For the third season in-a-row, we are honored to have the faculty of the Vanderbilt School of Nursing back to guest blog for us each Monday morning about the previous night’s episode of Call the Midwife, airing on Sundays on NPT and PBS Stations nationwide at 7:00 p.m. Central, March 30-May 18. Check in here every Monday morning for the next eight weeks for historical and contemporary context on the show, and some fun discussion. Plus, this year we’ll have the occasional bonus blog from across the pond to get the British perspective. So be sure to check the blog TWICE on Mondays. SPOILER ALERT: Some posts may contain spoilers, so please be aware of that.
By Michelle Collins PhD, CNM
Like many of you, I eagerly curled up on the couch to watch this long anticipated first episode of season three. I confess, I have missed my Call the Midwife fix. I think that all midwives can identify with Chummy (Miranda Hart) in this episode. Her struggle to be content as a wife and mother, while attempting to squelch the aching call to be working as a midwife, was one that I know many a midwife has struggled with as well. Midwifery is a calling much more than it is a career or an occupation … I know many midwives will be nodding their heads in agreement when I say that if we weren’t paid to do what we do, we would probably offer to pay for the privilege of being able to be midwives (shhh… don’t let our employers hear that!)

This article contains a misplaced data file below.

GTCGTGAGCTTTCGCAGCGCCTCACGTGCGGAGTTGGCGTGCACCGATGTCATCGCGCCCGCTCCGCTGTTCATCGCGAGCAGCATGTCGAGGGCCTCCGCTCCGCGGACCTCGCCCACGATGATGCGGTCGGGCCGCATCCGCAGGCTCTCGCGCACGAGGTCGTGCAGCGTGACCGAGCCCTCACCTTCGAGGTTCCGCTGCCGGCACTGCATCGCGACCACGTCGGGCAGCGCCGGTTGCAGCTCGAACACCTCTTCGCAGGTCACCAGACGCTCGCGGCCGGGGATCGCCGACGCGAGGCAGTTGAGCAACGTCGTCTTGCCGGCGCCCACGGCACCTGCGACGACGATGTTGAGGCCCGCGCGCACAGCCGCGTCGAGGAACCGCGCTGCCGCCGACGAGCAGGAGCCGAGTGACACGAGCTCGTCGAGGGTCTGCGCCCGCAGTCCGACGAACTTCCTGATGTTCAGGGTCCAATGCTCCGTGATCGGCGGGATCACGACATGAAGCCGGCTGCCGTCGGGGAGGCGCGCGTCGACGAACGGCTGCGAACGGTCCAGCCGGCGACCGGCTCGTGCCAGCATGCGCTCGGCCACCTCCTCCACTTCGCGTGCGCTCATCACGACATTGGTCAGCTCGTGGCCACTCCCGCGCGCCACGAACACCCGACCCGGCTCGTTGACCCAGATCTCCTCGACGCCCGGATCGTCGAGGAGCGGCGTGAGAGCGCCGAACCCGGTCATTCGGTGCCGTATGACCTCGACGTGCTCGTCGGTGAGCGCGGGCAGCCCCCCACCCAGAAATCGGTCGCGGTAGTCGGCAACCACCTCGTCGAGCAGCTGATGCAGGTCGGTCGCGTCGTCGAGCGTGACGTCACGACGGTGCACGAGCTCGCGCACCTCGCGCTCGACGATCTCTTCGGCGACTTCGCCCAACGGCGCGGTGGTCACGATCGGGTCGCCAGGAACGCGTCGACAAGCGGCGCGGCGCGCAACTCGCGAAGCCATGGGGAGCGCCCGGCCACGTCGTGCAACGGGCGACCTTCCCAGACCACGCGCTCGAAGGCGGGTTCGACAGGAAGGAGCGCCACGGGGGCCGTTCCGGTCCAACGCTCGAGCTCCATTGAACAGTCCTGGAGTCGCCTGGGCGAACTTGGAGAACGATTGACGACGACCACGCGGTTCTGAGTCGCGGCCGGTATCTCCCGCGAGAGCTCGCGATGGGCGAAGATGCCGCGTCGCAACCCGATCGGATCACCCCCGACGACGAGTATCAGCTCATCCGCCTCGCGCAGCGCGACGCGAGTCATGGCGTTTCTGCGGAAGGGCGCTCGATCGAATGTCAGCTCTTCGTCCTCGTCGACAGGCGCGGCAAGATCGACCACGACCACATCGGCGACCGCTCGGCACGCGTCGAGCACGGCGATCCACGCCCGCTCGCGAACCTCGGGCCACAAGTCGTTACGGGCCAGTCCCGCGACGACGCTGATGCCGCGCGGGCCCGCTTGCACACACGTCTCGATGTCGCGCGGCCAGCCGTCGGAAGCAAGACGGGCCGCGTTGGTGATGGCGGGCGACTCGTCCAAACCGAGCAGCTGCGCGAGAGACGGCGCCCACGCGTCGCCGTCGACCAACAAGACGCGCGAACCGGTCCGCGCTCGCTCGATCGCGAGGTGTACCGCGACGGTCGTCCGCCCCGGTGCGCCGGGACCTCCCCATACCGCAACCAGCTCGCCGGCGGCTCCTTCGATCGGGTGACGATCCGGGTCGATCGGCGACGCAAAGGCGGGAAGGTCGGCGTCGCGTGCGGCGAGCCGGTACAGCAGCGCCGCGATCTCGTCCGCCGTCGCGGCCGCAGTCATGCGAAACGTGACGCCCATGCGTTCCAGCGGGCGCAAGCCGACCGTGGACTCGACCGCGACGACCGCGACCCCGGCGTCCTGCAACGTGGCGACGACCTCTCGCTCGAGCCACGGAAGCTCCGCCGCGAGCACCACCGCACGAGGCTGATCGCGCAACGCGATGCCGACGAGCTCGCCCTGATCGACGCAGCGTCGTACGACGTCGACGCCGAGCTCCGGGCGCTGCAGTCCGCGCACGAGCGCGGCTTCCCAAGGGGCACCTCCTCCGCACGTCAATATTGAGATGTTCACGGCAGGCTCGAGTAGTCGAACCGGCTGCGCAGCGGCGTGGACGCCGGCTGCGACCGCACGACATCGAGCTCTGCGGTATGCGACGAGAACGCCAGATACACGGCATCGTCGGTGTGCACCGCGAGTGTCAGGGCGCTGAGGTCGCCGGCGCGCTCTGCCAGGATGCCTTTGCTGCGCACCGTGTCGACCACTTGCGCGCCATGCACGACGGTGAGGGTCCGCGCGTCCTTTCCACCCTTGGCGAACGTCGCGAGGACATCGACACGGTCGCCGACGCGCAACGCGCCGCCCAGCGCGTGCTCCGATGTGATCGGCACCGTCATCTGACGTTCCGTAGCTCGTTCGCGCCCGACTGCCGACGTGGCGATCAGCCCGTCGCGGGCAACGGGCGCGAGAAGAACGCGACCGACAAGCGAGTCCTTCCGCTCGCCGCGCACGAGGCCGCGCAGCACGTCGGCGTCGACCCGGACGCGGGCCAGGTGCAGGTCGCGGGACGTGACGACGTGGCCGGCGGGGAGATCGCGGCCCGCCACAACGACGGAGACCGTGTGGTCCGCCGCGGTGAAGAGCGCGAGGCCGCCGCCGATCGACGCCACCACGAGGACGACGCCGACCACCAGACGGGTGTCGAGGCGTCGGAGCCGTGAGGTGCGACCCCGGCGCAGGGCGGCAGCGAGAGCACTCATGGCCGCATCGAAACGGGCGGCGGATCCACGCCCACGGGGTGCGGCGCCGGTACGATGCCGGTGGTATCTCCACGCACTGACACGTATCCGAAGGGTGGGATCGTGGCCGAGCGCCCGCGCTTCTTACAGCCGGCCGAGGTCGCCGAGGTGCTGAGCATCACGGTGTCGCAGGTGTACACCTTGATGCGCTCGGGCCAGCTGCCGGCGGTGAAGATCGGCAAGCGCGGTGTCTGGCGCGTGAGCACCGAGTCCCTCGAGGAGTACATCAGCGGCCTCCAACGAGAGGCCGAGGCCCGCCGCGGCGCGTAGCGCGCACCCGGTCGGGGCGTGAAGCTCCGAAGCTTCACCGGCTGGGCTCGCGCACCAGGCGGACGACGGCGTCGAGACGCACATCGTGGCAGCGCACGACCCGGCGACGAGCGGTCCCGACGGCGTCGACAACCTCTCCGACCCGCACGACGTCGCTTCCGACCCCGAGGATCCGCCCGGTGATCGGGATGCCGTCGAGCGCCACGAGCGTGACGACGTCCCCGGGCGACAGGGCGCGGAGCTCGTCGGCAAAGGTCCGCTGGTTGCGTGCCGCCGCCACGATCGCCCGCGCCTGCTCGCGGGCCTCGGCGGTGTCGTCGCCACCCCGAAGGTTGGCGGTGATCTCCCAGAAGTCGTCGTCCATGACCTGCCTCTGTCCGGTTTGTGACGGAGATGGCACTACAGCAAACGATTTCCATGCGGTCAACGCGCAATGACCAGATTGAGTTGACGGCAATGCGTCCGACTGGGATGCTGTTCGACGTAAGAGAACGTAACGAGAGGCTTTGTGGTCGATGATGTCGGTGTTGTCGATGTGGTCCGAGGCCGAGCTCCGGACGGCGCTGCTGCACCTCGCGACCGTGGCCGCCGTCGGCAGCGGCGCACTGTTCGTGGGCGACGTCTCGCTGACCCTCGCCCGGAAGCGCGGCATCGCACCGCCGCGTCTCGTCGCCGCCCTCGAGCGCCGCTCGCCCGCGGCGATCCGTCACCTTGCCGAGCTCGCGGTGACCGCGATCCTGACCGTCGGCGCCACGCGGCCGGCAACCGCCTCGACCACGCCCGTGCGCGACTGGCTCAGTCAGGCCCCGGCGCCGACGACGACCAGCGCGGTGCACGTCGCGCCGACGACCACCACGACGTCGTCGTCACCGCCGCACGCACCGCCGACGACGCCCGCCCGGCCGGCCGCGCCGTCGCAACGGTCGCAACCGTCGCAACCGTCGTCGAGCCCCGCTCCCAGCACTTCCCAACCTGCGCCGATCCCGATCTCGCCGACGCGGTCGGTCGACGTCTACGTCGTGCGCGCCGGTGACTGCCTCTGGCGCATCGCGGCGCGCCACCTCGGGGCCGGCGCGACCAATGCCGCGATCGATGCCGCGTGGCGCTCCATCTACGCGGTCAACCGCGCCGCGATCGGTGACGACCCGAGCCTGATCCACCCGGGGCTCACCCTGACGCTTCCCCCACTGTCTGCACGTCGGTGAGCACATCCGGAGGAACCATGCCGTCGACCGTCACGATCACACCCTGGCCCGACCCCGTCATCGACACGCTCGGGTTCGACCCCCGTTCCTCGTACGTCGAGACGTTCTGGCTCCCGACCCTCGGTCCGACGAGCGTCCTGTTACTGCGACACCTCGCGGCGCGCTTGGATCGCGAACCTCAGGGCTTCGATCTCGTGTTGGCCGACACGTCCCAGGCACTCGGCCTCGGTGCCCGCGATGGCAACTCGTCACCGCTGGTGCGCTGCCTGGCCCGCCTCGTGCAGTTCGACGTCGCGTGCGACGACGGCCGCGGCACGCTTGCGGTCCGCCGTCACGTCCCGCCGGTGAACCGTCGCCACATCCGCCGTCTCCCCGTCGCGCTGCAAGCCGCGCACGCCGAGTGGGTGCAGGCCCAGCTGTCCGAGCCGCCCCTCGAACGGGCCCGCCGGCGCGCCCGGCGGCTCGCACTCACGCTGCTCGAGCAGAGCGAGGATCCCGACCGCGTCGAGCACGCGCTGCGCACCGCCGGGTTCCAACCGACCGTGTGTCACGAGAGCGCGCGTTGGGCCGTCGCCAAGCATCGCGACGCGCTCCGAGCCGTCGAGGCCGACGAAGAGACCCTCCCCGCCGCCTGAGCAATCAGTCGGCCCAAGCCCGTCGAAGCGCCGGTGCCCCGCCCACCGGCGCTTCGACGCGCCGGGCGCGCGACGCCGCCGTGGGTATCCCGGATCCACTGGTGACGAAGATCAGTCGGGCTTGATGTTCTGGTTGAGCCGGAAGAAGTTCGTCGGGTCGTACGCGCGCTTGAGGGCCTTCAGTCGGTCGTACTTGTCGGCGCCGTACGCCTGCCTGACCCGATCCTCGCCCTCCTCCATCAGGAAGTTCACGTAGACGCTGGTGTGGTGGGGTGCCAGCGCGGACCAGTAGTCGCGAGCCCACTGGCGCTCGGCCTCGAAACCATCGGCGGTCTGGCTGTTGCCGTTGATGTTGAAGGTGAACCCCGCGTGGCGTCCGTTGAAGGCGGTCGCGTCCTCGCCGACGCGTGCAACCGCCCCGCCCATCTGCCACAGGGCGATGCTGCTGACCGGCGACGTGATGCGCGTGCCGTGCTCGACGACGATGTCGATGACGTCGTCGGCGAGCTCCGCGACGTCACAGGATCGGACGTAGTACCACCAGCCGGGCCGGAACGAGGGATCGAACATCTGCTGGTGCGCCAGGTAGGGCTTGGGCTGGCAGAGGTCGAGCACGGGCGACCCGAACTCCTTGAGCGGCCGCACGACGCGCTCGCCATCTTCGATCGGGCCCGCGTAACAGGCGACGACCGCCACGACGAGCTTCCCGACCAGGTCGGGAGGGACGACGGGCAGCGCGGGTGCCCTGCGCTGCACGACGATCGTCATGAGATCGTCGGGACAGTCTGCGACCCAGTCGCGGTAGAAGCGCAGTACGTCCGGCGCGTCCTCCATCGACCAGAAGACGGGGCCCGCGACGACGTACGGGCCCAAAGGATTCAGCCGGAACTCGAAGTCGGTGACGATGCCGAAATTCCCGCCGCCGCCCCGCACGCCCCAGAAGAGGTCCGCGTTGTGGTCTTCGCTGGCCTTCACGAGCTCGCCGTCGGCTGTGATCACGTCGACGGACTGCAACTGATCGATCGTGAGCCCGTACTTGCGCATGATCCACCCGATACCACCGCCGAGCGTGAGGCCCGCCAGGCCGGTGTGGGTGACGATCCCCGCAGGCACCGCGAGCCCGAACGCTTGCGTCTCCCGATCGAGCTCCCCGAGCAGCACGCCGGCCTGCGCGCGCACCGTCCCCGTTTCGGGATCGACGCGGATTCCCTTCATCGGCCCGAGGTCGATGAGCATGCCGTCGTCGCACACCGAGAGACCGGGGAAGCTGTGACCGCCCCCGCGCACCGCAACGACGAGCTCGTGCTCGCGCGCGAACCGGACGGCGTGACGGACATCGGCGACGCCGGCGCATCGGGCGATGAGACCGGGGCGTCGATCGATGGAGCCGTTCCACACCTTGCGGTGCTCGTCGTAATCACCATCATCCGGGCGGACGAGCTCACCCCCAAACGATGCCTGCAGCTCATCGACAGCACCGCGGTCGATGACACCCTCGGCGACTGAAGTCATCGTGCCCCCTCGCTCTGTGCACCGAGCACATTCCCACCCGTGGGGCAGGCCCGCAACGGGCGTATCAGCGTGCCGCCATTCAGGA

To have the privilege of walking with women through such crucial times in their lives is just that – a privilege. Every time we receive a new life into our hands, or empower a woman with her own healthcare decisions, or even in the very saddest of times, when we have to tell a woman that the life inside her has been stilled – it is a privilege, and one we feel called to, at that. Thankfully women no longer have to choose between being wife and mother and answering the callings of our hearts.
Another aspect I loved from this episode was Sister Monica Joan’s (Judy Parfitt) part in the diagnosis of the child with cystic fibrosis. She is, admittedly, my favorite cast character (I suspect I am not alone in that). Two thoughts came to me from her part of the storyline. First was the fount of wisdom those like Sister Monica Joan are for the rest of us. The older I get, the more I value those mentors who I count on as my own “wise women;” those who have spent years accumulating wisdom – that is, the kind that is not able to be retrieved from books. Second, it reminded me of the importance of the “wisdom of the ages.” I am referring to the cystic fibrosis diagnostic information that Sister Monica Joan uncovered in one of her antique books, which all around her wanted to dismiss. How often in medicine, and in particular childbirth, do we find that there is a “latest and greatest” way to approach it? Some new guideline or method or tool to “improve” on what women have instinctively been doing for thousands of years (and doing a pretty fine job at I might add). Women see it as progress, for example, to choose the day that their child will be born (either by undergoing elective cesarean section or induction of labor). In reality, doing so negates every physiologic, biologic, and psychological instinct and process that women and their babies have relied on for centuries in order to birth successfully.
“Just as a women’s heart knows how and when to pump, her lungs to inhale, and her hand to pull back from fire, so she knows when and how to give birth.” – Virginia Di Orio
I think I know what Sister Monica Joan would have to say about that …
Michelle Collins PhD, CNM, is an Associate Professor of Nursing, Director Nurse-Midwifery Program, at Vanderbilt University School of Nursing
Read our Bonus British Perspective of this episode by Rachel Sykes here.
Missed our analysis of the Previous Season’s Episodes? Read them here.